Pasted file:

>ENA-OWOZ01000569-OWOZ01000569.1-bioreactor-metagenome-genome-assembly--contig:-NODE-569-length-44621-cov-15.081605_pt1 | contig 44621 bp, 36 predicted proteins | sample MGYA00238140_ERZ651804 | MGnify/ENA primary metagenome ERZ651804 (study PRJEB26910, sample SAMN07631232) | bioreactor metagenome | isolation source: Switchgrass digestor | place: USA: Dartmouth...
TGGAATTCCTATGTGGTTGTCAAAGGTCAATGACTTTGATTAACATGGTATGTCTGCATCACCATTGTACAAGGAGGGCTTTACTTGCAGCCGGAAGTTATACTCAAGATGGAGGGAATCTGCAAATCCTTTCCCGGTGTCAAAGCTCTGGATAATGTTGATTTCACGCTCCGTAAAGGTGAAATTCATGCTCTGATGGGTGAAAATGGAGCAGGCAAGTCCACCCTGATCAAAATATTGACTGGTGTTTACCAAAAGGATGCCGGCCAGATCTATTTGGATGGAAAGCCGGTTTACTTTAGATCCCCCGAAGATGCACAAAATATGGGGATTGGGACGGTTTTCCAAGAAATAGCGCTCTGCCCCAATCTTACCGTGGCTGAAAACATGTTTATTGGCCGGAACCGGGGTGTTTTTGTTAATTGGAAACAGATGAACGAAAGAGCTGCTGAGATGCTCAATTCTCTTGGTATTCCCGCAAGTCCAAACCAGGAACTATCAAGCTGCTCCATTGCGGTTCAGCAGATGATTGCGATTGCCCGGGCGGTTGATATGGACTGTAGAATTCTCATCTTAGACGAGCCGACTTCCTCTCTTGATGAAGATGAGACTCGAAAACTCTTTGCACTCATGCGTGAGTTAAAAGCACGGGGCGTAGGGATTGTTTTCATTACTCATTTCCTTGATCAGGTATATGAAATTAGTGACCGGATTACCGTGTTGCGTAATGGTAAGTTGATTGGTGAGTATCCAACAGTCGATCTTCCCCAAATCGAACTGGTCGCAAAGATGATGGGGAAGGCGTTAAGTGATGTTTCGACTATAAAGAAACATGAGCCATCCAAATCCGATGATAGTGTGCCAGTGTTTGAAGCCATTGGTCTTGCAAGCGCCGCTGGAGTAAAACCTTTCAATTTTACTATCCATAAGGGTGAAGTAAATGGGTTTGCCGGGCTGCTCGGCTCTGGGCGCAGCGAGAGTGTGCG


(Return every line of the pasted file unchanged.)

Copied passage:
>ENA-OWOZ01000569-OWOZ01000569.1-bioreactor-metagenome-genome-assembly--contig:-NODE-569-length-44621-cov-15.081605_pt1 | contig 44621 bp, 36 predicted proteins | sample MGYA00238140_ERZ651804 | MGnify/ENA primary metagenome ERZ651804 (study PRJEB26910, sample SAMN07631232) | bioreactor metagenome | isolation source: Switchgrass digestor | place: USA: Dartmouth...
TGGAATTCCTATGTGGTTGTCAAAGGTCAATGACTTTGATTAACATGGTATGTCTGCATCACCATTGTACAAGGAGGGCTTTACTTGCAGCCGGAAGTTATACTCAAGATGGAGGGAATCTGCAAATCCTTTCCCGGTGTCAAAGCTCTGGATAATGTTGATTTCACGCTCCGTAAAGGTGAAATTCATGCTCTGATGGGTGAAAATGGAGCAGGCAAGTCCACCCTGATCAAAATATTGACTGGTGTTTACCAAAAGGATGCCGGCCAGATCTATTTGGATGGAAAGCCGGTTTACTTTAGATCCCCCGAAGATGCACAAAATATGGGGATTGGGACGGTTTTCCAAGAAATAGCGCTCTGCCCCAATCTTACCGTGGCTGAAAACATGTTTATTGGCCGGAACCGGGGTGTTTTTGTTAATTGGAAACAGATGAACGAAAGAGCTGCTGAGATGCTCAATTCTCTTGGTATTCCCGCAAGTCCAAACCAGGAACTATCAAGCTGCTCCATTGCGGTTCAGCAGATGATTGCGATTGCCCGGGCGGTTGATATGGACTGTAGAATTCTCATCTTAGACGAGCCGACTTCCTCTCTTGATGAAGATGAGACTCGAAAACTCTTTGCACTCATGCGTGAGTTAAAAGCACGGGGCGTAGGGATTGTTTTCATTACTCATTTCCTTGATCAGGTATATGAAATTAGTGACCGGATTACCGTGTTGCGTAATGGTAAGTTGATTGGTGAGTATCCAACAGTCGATCTTCCCCAAATCGAACTGGTCGCAAAGATGATGGGGAAGGCGTTAAGTGATGTTTCGACTATAAAGAAACATGAGCCATCCAAATCCGATGATAGTGTGCCAGTGTTTGAAGCCATTGGTCTTGCAAGCGCCGCTGGAGTAAAACCTTTCAATTTTACTATCCATAAGGGTGAAGTAAATGGGTTTGCCGGGCTGCTCGGCTCTGGGCGCAGCGAGAGTGTGCG